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Blu-ray Review: Hayao Miyazaki’s Spirited Away Joins the Shout! Factory

This release leaves a bit to be desired in terms of extras, but the dazzling transfer and beautiful packaging are second to none.


Spirited Away

The notion of “coming of age” suggests self-transformation, a crystallization of individual identity following a period of instability and discovery. In Hayao Miyazaki’s Spirited Away, this transformation isn’t only internal for the film’s 10-year-old heroine, Chihiro (Rumi Hiiragi), but made ubiquitous in the wondrously surreal, ever-changing world in which she eventually finds herself trapped. When Chihiro ventures from her parents’ car and through an ancient tunnel in the film’s opening sequence, all that’s familiar to her soon morphs into something foreign, ephemeral, or grotesque. Almost instantaneously, the comforts and security of her childhood are shattered as she enters the terrifying, expansive terrain of adulthood, embodied here by the Spirit Realm, a magical world in a state of constant flux, populated by a vast array of gods, demons, and animistic spirits.

The fluidity and inconstancy of this dominion quickly become apparent to Chihiro when she sees her voracious parents turned into pigs after they gorge on a feast left unguarded in the seemingly abandoned town they discover on the other end of the tunnel. Panicked and alone, Chihiro is aided by a young boy, Haku (Miyu Irino), who informs her that she must find a job in order to survive in the Spirit Realm, lest she’s made to disappear by Yubaba (Mari Natsuki), the evil witch who owns the town’s prominent bathhouse. And Chihiro’s initial step in navigating this frightening adult world is her first job, and a suitably backbreaking one at that: schlepping coal alongside little soot sprites down in the bathhouse’s boiler room.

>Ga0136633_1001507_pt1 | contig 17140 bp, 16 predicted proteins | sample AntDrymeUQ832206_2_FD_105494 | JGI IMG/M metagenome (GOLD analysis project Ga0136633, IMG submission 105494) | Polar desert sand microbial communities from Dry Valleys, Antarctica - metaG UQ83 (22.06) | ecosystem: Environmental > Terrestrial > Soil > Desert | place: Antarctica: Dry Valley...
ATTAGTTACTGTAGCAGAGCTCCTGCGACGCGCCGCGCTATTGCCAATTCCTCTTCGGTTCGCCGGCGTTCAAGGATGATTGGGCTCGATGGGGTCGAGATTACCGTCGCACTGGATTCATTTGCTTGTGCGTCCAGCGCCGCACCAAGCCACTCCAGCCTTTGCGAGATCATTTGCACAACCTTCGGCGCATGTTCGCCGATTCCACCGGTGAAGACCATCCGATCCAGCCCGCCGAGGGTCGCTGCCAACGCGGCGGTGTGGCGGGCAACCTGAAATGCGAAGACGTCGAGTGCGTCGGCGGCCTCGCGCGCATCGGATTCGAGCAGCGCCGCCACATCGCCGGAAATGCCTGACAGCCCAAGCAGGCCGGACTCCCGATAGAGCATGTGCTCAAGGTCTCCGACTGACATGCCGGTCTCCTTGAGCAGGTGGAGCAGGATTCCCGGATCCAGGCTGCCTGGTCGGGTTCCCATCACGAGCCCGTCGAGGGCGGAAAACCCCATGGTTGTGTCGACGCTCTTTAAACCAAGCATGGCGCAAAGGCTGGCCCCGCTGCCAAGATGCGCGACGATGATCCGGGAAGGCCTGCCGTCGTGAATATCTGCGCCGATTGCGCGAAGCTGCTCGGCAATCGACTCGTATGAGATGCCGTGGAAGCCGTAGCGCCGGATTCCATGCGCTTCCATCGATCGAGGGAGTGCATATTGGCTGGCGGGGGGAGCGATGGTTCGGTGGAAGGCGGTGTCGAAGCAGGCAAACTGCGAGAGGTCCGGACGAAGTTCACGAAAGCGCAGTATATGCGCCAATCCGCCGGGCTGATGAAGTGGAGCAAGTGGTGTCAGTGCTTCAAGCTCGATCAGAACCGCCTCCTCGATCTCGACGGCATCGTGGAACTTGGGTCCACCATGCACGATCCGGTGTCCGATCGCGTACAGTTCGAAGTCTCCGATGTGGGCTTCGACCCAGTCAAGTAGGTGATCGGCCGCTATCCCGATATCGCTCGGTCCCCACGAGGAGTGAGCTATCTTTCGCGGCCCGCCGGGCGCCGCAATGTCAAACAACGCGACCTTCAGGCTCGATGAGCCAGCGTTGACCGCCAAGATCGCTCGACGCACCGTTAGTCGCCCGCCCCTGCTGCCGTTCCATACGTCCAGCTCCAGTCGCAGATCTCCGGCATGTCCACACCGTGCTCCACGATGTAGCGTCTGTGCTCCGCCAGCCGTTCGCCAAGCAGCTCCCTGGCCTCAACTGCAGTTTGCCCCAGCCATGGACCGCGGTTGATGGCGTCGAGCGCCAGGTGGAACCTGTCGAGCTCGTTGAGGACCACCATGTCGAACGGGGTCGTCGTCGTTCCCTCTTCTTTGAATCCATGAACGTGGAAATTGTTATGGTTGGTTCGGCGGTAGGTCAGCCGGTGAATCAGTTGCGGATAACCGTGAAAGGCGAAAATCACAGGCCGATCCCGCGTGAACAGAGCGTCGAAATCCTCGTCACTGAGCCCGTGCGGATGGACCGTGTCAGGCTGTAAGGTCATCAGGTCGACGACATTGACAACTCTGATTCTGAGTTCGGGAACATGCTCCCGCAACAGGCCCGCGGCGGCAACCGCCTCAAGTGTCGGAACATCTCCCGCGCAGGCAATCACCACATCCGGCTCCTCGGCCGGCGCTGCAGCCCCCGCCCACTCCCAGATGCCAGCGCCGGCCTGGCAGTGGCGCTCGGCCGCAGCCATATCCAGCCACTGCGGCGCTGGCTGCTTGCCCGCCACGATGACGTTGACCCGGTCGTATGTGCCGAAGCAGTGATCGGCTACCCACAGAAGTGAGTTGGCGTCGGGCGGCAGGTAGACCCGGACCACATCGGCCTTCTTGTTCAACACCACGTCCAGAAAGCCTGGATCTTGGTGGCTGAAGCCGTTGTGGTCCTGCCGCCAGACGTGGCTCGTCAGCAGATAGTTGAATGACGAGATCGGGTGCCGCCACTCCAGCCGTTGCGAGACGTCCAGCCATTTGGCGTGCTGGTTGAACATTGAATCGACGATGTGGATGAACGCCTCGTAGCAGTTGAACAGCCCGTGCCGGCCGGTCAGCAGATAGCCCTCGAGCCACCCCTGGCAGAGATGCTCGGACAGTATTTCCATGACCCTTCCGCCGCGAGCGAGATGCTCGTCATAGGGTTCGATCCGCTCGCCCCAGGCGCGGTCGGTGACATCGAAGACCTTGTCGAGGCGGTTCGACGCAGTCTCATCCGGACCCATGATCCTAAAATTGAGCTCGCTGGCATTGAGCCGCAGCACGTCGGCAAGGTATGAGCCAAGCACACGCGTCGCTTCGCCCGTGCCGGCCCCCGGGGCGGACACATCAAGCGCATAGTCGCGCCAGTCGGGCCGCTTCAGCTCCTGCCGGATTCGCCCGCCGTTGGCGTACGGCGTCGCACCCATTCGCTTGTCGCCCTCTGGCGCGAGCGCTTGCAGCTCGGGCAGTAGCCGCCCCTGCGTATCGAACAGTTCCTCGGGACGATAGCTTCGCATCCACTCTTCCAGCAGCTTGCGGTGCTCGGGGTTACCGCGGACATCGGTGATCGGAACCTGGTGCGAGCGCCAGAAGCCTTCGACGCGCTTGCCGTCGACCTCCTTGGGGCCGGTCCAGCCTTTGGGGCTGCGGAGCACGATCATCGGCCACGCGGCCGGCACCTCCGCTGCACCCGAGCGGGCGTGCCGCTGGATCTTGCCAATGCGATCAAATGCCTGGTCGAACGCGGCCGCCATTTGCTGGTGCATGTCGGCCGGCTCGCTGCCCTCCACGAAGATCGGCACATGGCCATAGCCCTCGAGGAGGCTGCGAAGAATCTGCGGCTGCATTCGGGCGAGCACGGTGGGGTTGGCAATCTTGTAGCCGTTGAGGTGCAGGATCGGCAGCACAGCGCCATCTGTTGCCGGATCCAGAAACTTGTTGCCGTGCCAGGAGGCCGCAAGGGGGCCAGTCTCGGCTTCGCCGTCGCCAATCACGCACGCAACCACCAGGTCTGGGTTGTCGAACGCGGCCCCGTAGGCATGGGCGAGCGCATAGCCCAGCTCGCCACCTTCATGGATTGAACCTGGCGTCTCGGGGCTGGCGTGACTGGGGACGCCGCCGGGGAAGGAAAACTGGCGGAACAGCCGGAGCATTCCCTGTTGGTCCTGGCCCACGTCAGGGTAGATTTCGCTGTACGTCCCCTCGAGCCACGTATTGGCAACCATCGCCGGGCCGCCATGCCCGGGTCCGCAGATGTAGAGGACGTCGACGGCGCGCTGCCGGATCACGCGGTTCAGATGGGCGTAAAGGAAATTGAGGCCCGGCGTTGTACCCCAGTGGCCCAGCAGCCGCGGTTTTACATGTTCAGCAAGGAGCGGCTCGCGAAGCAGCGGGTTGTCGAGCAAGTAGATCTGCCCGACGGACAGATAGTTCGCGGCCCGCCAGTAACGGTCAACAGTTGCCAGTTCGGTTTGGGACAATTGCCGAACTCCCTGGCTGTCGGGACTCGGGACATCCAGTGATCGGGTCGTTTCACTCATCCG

The multi-tiered bathhouse, which Yubaba lords over from her luxurious top-floor oasis, serves as a visually rich and thematically potent metaphorical setting, a place whose social and class structures are akin to those of the world Chihiro has just left behind. And as she works her way up from the basement to servicing baths on the main floor, the young girl encounters the ugliness and greed of seemingly good, ordinary people, or, in this case, spirits. Throughout, Miyazaki’s most forceful illustration of adult excess and avarice comes in the mesmerizing scene where No-Face, a blob-like being who unwittingly manifests the desires of those around him, produces a ceaseless supply of gold as dozens of bathhouse workers and guests continue to feed him even while he grows increasingly colossal and monstrous.

Temptation abounds in Spirited Away, and part of what makes Chihiro one of Miyazaki’s most exceptional heroines is the grace and tenacity with which she meets the constant barrage of seductions and challenges that the nefarious Spirit Realm throws her way. As the formerly meek Chihiro becomes empowered through sheer strength of will and principle, Miyazaki builds not to a traditional showdown between good and evil via a dethroning of Yubaba, but rather to Chihiro reclaiming her agency and sense of self from the witch, who earlier stripped the girl of both her memory and name (she’s renamed “Sen” in the Spirit Realm).